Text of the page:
Survey

* Your assessment is very important for improving the workof artificial intelligence, which forms the content of this project

Document related concepts

Perfect competition wikipedia , lookup

Economic equilibrium wikipedia , lookup

Supply and demand wikipedia , lookup

Transcript
```Lecture 2
Derivatives
dY
Y
 lim
dX X 0 X
Derivative of a constant
Y
dY
Y
Y 1 Y 1
 lim
 lim

X

0
dX
X X 0 X 2  X 1
Y=3
Y1
dY
0
 lim
0
dX X 0 X 2  X 1
X1
X2
X
MGMT 7730 - © 2011 Houman Younessi
Lecture 2
Derivative of a line
dY
Y
Y 2 Y 1
 lim
 lim
dX X 0 X X 0 X 2  X 1
Y
dY
15  10 5
 lim
 5

X

0
dX
32
1
Y=5X
Y2=15
Y1=10
X1=2 X2=3
X
MGMT 7730 - © 2011 Houman Younessi
Lecture 2
Derivative of a polynomial function
Y  ab X n  ab 1 X ( n 1 )  ab  2 X ( n 2 )  ......  a0
dY
 nab X ( n 1 )  ( n  1 )ab 1 X ( n  2 )  ( n  2 )ab  2 X ( n 3 )  ......  a1
dX
Examples:
Y  3X
dY
 3  2  X 2 1  6 X
dX
2
Y  KX  CX  3 X  1
3
2
dY
 3KX 2  2CX  3
dX
MGMT 7730 - © 2011 Houman Younessi
Lecture 2
Derivatives of sums and differences
In general:
For
Y ( x )  W ( x )  Z( x )
dY dW dZ


dX dX dX
or
Y ( x )  W ( x )  Z( x )
dY dW dZ


dX dX dX
MGMT 7730 - © 2011 Houman Younessi
Lecture 2
Derivatives of products and quotients
In general:
Y ( x )  W ( x )Z( x )
For
dY
dZ
dW
W
Z
dX
dX
dX
Examples:
Y( x )  6 X( 3  X 2 )
W( x )  6X
Z( x )  3  X 2
dY
dZ
dW
6X
(3 X 2 )
dX
dX
dX
dY
 6 X ( 2 X )  ( 3  X 2 )6
dX
 12 X 2  18  6 X 2
 18  18 X 2  18( 1  X 2 )
or
Y ( x )  W ( x ) / Z( x )
dY Z(

dX
dW
dX
5X 3
Y( x ) 
34X
W( x )  5X 3
Z( x )  3  4 X
)  W ( dZ
dX
Z2
dW
 15 X 2
dX
dZ
 4
dX
dY ( 3  4 X )( 15 X 2 )  5 X 3 ( 4 )

dX
( 3  4 X )2

MGMT 7730 - © 2011 Houman Younessi
45 X 2  40 X 3 X 2 ( 45  40 X )

( 3  4 X )2
( 3  4 X )2
)
Lecture 2
Derivative of a derivative
Profit
0
d 2Y
d dY

(
)
2
dX
dx dX
A
Q
1
Number of
units of output
Y  3X 2  4 X  1
dY
6X 4
dX
d 2Y
6
dX 2
Profit
A
0
Q
1
Y  4 X 2  7 X  3
dY
 8 X  7
dX
d 2Y
 8
dX 2
Number of
units of output
MGMT 7730 - © 2011 Houman Younessi
Lecture 2
Partial Derivative
A derivate with respect to only one variable when the function is the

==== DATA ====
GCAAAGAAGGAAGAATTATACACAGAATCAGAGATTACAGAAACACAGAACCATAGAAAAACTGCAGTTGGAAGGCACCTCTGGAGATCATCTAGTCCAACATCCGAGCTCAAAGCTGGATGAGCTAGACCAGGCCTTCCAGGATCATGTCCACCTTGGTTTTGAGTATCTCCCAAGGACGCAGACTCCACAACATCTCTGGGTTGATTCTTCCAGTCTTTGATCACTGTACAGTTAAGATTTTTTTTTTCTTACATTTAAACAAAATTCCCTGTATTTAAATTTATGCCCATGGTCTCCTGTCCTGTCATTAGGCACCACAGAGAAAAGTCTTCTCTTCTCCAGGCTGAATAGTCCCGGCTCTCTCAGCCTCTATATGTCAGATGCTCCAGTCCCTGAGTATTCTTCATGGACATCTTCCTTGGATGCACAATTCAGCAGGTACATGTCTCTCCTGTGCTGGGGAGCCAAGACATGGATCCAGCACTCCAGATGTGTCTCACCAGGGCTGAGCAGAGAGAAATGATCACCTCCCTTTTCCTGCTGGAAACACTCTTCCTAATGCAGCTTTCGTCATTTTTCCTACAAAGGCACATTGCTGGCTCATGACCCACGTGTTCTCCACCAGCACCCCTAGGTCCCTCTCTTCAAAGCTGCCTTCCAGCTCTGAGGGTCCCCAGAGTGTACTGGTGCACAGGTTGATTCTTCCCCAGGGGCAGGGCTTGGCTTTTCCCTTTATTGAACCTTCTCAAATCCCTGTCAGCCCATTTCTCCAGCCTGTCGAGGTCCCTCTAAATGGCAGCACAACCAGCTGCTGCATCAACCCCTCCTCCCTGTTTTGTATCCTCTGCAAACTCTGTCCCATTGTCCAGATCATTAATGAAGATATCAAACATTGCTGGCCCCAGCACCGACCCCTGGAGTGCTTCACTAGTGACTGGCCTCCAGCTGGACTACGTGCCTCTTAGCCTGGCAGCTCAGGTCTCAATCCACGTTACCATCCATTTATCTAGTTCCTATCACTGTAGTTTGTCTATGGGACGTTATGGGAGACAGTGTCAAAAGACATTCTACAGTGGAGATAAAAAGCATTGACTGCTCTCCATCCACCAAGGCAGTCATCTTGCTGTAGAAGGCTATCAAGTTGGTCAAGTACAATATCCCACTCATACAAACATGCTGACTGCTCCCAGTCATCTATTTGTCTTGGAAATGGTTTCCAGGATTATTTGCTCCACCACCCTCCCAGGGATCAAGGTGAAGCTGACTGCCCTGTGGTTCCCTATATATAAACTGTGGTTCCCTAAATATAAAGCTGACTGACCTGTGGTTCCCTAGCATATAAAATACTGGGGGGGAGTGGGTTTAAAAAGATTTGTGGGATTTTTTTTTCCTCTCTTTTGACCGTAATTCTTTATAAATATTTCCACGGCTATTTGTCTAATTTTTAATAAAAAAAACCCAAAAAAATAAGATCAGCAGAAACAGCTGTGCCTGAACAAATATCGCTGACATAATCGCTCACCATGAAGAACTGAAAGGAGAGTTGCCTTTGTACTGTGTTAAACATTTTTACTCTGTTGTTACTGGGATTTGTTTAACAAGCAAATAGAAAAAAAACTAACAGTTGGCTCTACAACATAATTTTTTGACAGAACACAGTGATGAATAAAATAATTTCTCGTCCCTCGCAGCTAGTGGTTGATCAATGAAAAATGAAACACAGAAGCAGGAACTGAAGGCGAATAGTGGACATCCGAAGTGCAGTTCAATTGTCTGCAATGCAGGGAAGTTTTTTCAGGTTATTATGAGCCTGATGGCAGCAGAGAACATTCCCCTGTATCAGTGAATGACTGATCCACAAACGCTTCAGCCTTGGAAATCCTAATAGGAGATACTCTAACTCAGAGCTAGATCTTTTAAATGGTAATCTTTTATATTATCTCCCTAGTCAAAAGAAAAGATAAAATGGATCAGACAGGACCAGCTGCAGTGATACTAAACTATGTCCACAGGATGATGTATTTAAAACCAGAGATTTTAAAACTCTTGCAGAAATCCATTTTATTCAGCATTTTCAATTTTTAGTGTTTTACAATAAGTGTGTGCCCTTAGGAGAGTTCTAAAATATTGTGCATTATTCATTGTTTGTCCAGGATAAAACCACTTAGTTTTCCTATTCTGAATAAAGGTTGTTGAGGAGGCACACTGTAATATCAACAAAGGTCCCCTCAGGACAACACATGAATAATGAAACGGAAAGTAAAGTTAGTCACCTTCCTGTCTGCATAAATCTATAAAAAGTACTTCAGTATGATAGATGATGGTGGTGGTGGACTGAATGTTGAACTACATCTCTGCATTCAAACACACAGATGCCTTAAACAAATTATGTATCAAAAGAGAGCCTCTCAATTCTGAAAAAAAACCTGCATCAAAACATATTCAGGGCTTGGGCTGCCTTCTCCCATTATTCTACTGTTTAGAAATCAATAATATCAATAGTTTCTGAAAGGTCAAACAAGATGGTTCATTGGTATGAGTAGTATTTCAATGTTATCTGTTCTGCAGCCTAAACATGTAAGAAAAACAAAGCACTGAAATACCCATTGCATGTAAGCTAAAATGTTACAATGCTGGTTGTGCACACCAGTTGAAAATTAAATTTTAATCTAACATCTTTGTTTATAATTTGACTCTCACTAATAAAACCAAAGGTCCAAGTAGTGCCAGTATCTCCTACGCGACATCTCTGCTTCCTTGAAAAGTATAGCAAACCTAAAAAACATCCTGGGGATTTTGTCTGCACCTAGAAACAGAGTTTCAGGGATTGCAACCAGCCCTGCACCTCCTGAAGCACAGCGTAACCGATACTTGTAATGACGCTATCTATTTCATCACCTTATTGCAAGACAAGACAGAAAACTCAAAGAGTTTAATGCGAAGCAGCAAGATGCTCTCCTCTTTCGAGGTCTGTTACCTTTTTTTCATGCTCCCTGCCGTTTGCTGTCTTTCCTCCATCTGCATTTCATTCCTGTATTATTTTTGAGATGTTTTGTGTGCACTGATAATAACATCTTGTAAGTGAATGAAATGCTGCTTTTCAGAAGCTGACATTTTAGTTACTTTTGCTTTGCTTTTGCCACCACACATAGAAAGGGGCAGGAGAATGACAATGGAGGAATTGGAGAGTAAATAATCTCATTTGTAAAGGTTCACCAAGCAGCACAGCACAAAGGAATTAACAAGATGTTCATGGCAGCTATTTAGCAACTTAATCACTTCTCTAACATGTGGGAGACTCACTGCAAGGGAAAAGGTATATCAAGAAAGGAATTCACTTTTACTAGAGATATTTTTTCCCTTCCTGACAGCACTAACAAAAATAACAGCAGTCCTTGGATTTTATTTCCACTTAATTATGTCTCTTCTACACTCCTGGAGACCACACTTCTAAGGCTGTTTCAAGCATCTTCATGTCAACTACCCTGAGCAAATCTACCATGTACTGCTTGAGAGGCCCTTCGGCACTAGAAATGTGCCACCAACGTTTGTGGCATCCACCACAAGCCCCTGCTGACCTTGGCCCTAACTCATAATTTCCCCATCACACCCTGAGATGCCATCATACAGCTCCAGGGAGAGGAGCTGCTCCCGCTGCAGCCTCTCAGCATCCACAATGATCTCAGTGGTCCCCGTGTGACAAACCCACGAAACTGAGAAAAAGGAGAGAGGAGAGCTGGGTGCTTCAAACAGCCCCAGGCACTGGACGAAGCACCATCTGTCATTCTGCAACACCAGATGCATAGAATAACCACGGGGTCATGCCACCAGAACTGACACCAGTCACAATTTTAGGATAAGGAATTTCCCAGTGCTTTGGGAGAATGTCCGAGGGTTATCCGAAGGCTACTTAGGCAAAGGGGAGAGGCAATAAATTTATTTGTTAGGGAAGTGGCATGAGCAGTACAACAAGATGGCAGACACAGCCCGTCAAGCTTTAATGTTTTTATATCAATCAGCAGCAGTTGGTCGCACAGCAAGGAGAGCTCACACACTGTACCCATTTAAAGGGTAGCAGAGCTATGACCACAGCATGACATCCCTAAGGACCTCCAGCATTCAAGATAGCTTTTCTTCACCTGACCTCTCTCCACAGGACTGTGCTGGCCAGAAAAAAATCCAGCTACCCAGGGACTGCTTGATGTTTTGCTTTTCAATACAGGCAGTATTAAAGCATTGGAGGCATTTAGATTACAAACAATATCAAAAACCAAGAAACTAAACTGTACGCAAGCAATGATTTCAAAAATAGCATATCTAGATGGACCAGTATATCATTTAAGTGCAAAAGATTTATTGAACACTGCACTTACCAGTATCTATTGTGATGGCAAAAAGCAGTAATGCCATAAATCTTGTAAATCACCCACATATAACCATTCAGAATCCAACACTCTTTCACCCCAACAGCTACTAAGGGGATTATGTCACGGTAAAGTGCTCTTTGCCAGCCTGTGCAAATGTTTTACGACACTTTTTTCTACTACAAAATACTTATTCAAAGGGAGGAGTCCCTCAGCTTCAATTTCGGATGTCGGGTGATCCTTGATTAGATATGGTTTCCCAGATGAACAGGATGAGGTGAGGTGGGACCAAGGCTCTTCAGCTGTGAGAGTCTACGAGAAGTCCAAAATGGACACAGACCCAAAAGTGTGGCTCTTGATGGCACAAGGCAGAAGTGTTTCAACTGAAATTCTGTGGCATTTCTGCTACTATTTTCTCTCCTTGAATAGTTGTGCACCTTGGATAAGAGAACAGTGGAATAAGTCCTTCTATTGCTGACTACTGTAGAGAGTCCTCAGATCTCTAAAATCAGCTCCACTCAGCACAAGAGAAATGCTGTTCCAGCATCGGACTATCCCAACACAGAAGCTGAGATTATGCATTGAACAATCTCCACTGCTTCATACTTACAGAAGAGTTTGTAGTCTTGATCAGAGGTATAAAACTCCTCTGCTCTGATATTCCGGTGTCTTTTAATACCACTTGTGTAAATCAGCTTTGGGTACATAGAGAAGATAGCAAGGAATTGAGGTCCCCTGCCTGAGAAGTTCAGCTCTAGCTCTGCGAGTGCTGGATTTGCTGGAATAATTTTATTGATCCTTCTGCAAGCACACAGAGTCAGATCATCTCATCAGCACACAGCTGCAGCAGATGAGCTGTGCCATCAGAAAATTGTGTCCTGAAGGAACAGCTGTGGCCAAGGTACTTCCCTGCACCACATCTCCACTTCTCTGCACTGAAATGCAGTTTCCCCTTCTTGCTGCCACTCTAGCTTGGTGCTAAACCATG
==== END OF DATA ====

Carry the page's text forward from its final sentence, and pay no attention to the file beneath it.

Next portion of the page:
function of more than just that variable
A single variable function:
A multi-variable function:
Y( x )  3X 3  4 X  1
dY
 9X 2  4
dX
Y ( x ,w )  3 X 3  4 XW 2  2 X 2  W  1
Y
 9 X 2  4W 2  4 X
X
Y
 0  8 XW  0  1  8 XW  1
W
MGMT 7730 - © 2011 Houman Younessi
Lecture 2
Optimization Theory
Unconstrained Optimization
Unconstrained optimization applies when we wish to find the maximum or
minimum point of a curve. In other words we wish to find the value of the
independent variable at which the dependent variable is maximized or
minimized without any other external conditions restricting it.
Let us assume that there is an activity x which generates both
value V(x) and cost C(x).
Net value would therefore be:
The necessary condition to find the
optimal level is:
Or:
NV ( x )  V ( x )  C( x )
dNV ( x )
dV ( x ) dC( x )
0 

dx
dx
dx
dV ( x ) dC( x )

dx
dx
MGMT 7730 - © 2011 Houman Younessi
Lecture 2
Unconstrained Optimization: Multiple variables
In the case where there are more than one activity, say when the value
function is a function of x and y, we take the derivative of the function with
respect to each variable and set them all to zero.
NV ( x , y )  V ( x , y )  C( x , y )
NV ( x , y ) V ( x , y ) C( x , y )


0
x
x
x
NV ( x , y ) V ( x , y ) C( x , y )


0
y
y
y
V ( x , y ) C( x , y )

x
x
and
As such we have:
V ( x , y ) C( x , y )

y
y
MGMT 7730 - © 2011 Houman Younessi
Lecture 2
Example:
ABCO LLC has two product lines: gadgets and widgets.
ABCO produces G of gadgets and W of widgets annually
The profit made by ABCO is of course related to their quantity of
widgets and gadgets sold. The following equation shows this
relationship:
P( G ,W )  5GW  10G 2  10W 2  80W  113.75G  20
Find the derivative (partial derivative) of profit with respect to G.
P
 5W  20G  113.75
G
MGMT 7730 - © 2011 Houman Younessi
Lecture 2
Find the derivative (partial derivative) of profit with respect to W.
P
 5G  20W  80
W
Now, using this information find the quantities of G and W that ABCO
must manufacture to maximize profit.
To answer this question, we remember that a point is either a maximum or
minimum when the derivative for that point is zero. For P to be maximized
both derivatives with respect to G and W must be zero.
 5W  20G  113.75  0
 5G  20W  80  0
G  5.0
W  2.75
MGMT 7730 - © 2011 Houman Younessi
Lecture 2
Constrained Optimization
Constrained optimization applies when we wish to find the maximum or
minimum point of a curve but there are also other limiting factors. In other
words we wish to find the value of the independent variable at which the
dependent variable is maximized or minimized with other external conditions
restricting it.
Let us start – without loss of generality -with
the marginal value for a two variable case:
The constraint is that the total cost must
equal a specified level of cost relating to
the price and quantities of the two
components x, and y:
V ( x , y )
V ( x , y )
and
x
y
C( x , y )  Px x  Py y  C
MGMT 7730 - © 2011 Houman Younessi
Lecture 2
There are two equivalent ways of solving such problems:
1. Simple simultaneous equations:
In this approach we solve the set of equations:
V ( x , y )
0
x
V ( x , y )
0
y
Px x  Py y  C  0
2. Lagrangian method:
The Lagrangian method works on the basis of adding “meaningful zeros”
to the original equation and then assess their impact.
MGMT 7730 - © 2011 Houman Younessi
Lecture 2
The first thing we do is to form the Lagrangian function.
To do so, we first rearrange our constraint formula or formulas so that they
all evaluate to zero:
Px x  Py y  C
Px x  Py y  C  0
Then, we add “zero” to the original value function:
L  V ( x , y )  ( C  Px x  Py y )
Now we take partial derivatives of the value function wrt x, y and λ, set
these to zero and solve.
MGMT 7730 - © 2011 Houman Younessi
Lecture 2
Example:
Cando Co wishes to minimize the cost of their production governed by: